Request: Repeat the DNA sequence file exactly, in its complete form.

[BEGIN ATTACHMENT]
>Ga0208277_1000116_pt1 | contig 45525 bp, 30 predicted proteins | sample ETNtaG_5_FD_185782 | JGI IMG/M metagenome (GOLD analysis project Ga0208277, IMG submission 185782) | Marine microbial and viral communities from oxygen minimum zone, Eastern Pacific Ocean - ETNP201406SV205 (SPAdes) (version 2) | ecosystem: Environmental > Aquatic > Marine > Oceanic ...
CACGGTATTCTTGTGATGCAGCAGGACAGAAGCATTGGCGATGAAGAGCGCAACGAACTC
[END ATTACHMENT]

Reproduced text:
>Ga0208277_1000116_pt1 | contig 45525 bp, 30 predicted proteins | sample ETNtaG_5_FD_185782 | JGI IMG/M metagenome (GOLD analysis project Ga0208277, IMG submission 185782) | Marine microbial and viral communities from oxygen minimum zone, Eastern Pacific Ocean - ETNP201406SV205 (SPAdes) (version 2) | ecosystem: Environmental > Aquatic > Marine > Oceanic ...
CACGGTATTCTTGTGATGCAGCAGGACAGAAGCATTGGCGATGAAGAGCGCAACGAACTC